Observers say Kyrgyz vote flawed

OSCE statement strengthens opposition claims of fraud in presidential poll.

    The opposition has refused to recognise the vote, saying it was marred by widespread fraud [AFP]

    "Sadly, this election did not show the progress we were hoping for and it again fell short of key standards Kyrgyzstan has committed to as a participating state of the OSCE," it said.

    "The conduct of election day was a disappointment."

    Fraud claims

    The OSCE report adds weight to opposition claims of electoral fraud.

    Almazbek Atambayev, the leading opposition challenger, had earlier refused to recognise the vote, claiming widespread vote-rigging and intimidation of election monitors.

    In depth


     Opposition fears in Kyrgyz election

    He also charged that the official turnout was inflated.

    The dispute could heighten political tensions in the Central Asian nation, where stability is in the interests of Russia and the US.

    Washington maintains an air base in Kyrgyzstan crucial to its operations in Afghanistan.

    Hours before the polls closed, Atambayev announced he was taking himself out of the race in protest, though legal issues prevented him from officially withdrawing.

    Some 1,500 supporters gathered at the opposition headquarters on the outskirts of the capital Bishkek as polling stations closed.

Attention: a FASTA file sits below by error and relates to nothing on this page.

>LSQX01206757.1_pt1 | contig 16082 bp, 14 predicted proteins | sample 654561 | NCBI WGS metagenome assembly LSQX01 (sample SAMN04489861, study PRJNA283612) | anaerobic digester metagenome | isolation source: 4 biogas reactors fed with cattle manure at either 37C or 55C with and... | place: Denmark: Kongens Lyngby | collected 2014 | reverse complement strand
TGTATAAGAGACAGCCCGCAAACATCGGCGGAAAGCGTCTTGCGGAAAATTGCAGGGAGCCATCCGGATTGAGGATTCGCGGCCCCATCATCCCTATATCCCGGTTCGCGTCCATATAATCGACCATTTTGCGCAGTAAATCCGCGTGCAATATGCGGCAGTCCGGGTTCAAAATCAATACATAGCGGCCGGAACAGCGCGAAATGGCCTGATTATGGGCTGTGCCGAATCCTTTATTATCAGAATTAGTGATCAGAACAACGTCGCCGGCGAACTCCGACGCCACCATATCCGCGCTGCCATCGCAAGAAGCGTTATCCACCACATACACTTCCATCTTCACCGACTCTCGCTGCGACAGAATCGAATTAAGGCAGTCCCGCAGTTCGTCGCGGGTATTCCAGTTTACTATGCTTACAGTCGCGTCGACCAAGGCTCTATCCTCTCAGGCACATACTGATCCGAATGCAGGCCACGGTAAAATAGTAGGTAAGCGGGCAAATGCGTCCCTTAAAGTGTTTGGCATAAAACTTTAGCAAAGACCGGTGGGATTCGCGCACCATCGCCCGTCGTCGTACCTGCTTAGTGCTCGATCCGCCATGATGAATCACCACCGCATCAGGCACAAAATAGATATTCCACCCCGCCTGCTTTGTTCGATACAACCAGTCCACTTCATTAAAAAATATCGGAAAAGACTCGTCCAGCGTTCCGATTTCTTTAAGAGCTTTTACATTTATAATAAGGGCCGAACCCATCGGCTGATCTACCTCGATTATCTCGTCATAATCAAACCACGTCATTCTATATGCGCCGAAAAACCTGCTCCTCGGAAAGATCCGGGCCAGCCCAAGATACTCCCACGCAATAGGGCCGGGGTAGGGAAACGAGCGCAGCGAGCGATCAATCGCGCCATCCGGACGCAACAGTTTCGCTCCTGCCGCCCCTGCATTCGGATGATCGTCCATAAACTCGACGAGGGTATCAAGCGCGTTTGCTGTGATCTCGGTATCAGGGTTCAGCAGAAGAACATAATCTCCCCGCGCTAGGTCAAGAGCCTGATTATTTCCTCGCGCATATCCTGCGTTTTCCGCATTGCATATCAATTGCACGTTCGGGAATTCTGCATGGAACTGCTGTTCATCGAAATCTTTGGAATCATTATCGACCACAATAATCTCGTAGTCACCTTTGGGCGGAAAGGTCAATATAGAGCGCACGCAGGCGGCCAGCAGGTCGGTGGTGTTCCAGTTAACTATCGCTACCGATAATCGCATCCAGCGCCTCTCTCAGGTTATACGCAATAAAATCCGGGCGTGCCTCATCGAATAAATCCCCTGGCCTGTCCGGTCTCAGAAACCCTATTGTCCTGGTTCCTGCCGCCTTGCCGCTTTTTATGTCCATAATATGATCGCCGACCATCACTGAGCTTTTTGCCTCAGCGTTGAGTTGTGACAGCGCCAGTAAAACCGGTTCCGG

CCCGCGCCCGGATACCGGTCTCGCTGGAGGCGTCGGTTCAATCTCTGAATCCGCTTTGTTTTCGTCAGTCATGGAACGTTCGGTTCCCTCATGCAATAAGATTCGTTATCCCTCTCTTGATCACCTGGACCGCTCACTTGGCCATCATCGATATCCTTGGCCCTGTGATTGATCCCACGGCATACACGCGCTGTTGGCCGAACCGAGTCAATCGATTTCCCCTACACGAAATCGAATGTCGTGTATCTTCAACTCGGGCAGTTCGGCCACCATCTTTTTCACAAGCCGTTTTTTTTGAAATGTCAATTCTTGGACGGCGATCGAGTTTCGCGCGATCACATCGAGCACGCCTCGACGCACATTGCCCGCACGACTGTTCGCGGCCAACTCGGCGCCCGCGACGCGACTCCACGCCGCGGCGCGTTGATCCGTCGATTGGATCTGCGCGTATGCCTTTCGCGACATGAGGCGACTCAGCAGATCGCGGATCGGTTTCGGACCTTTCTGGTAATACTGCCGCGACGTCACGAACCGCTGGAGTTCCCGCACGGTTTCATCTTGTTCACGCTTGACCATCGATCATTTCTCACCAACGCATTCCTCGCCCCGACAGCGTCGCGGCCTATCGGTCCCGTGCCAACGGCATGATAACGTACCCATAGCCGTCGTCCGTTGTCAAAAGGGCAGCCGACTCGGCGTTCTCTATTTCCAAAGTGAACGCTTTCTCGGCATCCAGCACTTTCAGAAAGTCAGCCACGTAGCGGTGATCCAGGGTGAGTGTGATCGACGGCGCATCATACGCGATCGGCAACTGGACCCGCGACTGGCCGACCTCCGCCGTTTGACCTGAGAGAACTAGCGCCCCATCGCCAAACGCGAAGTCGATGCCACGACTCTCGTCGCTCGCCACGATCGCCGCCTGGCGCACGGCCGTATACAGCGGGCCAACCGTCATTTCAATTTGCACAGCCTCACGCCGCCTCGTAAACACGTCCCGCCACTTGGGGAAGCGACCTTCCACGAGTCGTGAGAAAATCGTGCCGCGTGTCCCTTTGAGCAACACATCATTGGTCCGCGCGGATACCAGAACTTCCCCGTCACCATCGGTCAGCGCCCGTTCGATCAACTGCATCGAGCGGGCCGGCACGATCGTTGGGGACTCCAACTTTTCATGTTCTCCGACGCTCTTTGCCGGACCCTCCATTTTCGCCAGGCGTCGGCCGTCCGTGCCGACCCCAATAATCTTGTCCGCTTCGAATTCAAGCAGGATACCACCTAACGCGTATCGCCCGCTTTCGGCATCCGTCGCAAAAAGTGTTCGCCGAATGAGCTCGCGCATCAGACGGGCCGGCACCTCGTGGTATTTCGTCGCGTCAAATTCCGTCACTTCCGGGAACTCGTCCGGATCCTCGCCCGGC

But a planned march to the election commission office fizzled out after opposition leaders urged supporters to disperse, saying the authorities were planning to provoke violence and then blame it on them.

    Opposition efforts

    Bakiyev was elected in 2005, in a poll seen as free and fair by Western observers.

    But since then he has been accused by the opposition of becoming increasingly repressive and a string of mysterious attacks on politicians and journalists in the run-up to the election raised concerns.

    Robin Forestier-Walker, reporting for Al Jazeera from Bishkek, said Bakiyev had done several things to strengthen his hand, including increasing government spending and boosting salaries and pensions.

    "He held parliamentary elections in 2007, which effectively removed any significant opposition from the parliament, so they effectively say 'yes' to all of his policies and vote him through," he said.

    "That's left the political opposition without much to hold on to.

    "They've been trying to mount a campaign since the end of last year to try to force the president to return to a more democratic mandate."

    SOURCE: Al Jazeera and agencies


    YOU MIGHT ALSO LIKE

    FGM: The last cutting season

    FGM: The last cutting season

    Maasai women are spearheading an alternative rite of passage that excludes female genital mutilation.

    'No girl is safe': The mothers ironing their daughters' breasts

    Victims of breast ironing: It felt like 'fire'

    Cameroonian girls are enduring a painful daily procedure with long lasting physical and psychological consequences.

    Could mega-dams kill the mighty River Nile?

    Could mega-dams kill the mighty River Nile?

    For Ethiopia, a new dam holds the promise of much-needed electricity; for Egypt, the fear of a devastating water crisis.